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Sheen doesn’t want to be HIV ‘poster man,’ but health advocates glad to see disease back in spotlight

Charlie Sheen

Actor Charlie Sheen says he doesn’t want to become the public face of HIV, but those who advocate for people living with the virus say they welcome the public’s attention to the disease.

(RICK GIASE / EPA)

Charlie Sheen doesn’t want to become the public face of HIV.

But health advocates say they hope the celebrity’s announcement that he’s HIV-positive will focus public attention on the disease and reinvigorate efforts to reduce its spread.

“I’m not going to be the poster man for this, but I will not shun away from responsibilities and opportunities that drive me to helping others,” Sheen said Tuesday in an interview on NBC’s “Today” show.

Treatment of HIV has changed dramatically since the 1990s, when basketball star Earvin “Magic” Johnson Jr. stunned the world with his admission that he was HIV positive. There is still no cure for the virus that causes AIDS, but advancements have made it possible to keep the disease under control with medication. 

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Experts say the stigma around HIV stops people from getting diagnosed and treated. That contributes to the spread of the disease.

“Thirty-four years into the epidemic, treatments for HIV have advanced considerably, but perceptions regarding people who are positive haven’t,” said Christopher Brown, director of health and mental health services for the Los Angeles LGBT Center. 

An estimated 1.2 million people over the age of 12 have HIV, and almost 13% of them have not been diagnosed, according to the U.S. Centers for Disease Control and Prevention.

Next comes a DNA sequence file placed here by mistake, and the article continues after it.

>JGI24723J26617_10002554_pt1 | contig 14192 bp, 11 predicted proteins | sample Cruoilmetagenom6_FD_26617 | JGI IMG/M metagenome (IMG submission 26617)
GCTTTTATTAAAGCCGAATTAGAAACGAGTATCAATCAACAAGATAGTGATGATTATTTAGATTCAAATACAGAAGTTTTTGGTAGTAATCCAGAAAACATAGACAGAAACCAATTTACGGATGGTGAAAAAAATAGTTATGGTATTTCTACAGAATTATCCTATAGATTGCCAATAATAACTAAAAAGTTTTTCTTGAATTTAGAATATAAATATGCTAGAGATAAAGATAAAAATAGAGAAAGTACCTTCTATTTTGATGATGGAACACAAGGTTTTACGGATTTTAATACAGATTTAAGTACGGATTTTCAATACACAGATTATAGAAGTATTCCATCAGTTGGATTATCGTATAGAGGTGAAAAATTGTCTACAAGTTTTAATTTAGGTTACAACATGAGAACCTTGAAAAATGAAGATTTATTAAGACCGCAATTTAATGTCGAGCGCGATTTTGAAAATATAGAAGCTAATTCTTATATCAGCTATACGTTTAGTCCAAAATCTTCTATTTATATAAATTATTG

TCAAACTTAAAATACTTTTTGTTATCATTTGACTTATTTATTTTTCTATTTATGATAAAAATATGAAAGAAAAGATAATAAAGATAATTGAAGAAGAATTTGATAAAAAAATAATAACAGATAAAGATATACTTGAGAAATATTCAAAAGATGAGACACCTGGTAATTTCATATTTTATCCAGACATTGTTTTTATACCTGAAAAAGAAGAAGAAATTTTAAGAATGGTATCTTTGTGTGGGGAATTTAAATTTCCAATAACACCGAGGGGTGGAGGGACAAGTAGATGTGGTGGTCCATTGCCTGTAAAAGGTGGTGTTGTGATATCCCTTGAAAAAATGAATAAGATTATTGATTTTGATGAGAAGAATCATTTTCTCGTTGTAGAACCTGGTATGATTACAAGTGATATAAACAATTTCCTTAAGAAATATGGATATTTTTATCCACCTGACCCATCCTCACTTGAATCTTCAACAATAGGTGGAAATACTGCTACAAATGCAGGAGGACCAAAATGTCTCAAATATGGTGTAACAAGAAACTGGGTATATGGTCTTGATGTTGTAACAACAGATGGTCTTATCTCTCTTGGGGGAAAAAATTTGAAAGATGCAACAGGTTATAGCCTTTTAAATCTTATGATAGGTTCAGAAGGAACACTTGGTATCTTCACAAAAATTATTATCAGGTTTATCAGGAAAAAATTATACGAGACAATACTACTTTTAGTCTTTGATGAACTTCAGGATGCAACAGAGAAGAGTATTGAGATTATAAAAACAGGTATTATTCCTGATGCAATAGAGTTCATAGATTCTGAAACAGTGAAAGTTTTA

Advocates for people with HIV say they think Sheen’s announcement will reduce some of the stigma, particularly outside the gay community.

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“The fact that he is a heterosexual male playboy, maybe that will speak to certain people that wouldn’t consider this their issue,” said AIDS Healthcare Foundation President Michael Weinstein.

In an open letter, Sheen wrote that he felt shame and anger about his diagnosis, which led him to an “abysmal descent into profound substance abuse and fathomless drinking." 

He told Lauer, however, that he no longer felt that stigma.

“I have a responsibility now to better myself and to help a lot of other people, and hopefully with what we’re doing today, others may come forward and say ‘Thanks Charlie, thanks for kicking the door open.’”

West Hollywood City Councilman John Duran, who is also HIV positive, called Sheen’s announcement a “great first step.”

But, he added, “Now what? What can you do, Charlie, to help?”

Duran said that although Sheen has access to some of the best healthcare in the world, there are many people who don’t. Many of those living in poverty or with mental health issues aren’t getting treatment, and they could be endangering others by having unprotected sex, he said. 

Nationwide, an estimated 50,000 people are newly infected with HIV each year, according to the CDC.

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Duran said he hoped that Sheen would get behind large-scale public health efforts to reduce the spread of HIV. In January, West Hollywood pledged to become a “zero-transmission” city by 2017, joining San Francisco and New York in a promise to completely eliminate transmission of the virus.

That has required a multi-pronged approach, Duran said, including educating people about Truvada – a daily pill that can prevent HIV infections – and advertising the medicine on online hookup sites such as Grindr. Working with physicians and reaching out to the homeless population is also important.

“Charlie can be a big part of that if he decides to get into the fray,” he said. “I hope that he takes the next steps.”

Weinstein said he hoped that Sheen’s announcement inspires more men to use condoms. He said he thinks people are engaging in more risky sexual behaviors now that fear about the AIDS epidemic has died down.

“We’re a victim of our own success,” he said. “Treatment is highly successful, and we’re not watching people die of AIDS, so we’re not as scared as we were, so people are taking more risks.”

Los Angeles County is home to 62,800 people infected with HIV, approximately 13,500 of whom are undiagnosed, according to the CDC. About 1,850 people in the county contract the virus every year.

“To the degree that it’s disappeared from the front pages of newspapers and people think that it’s handled, I think the news could have some benefit, even though it’s a personal crisis for him,” Weinstein said. 

Follow @skarlamangla on Twitter for more health news.

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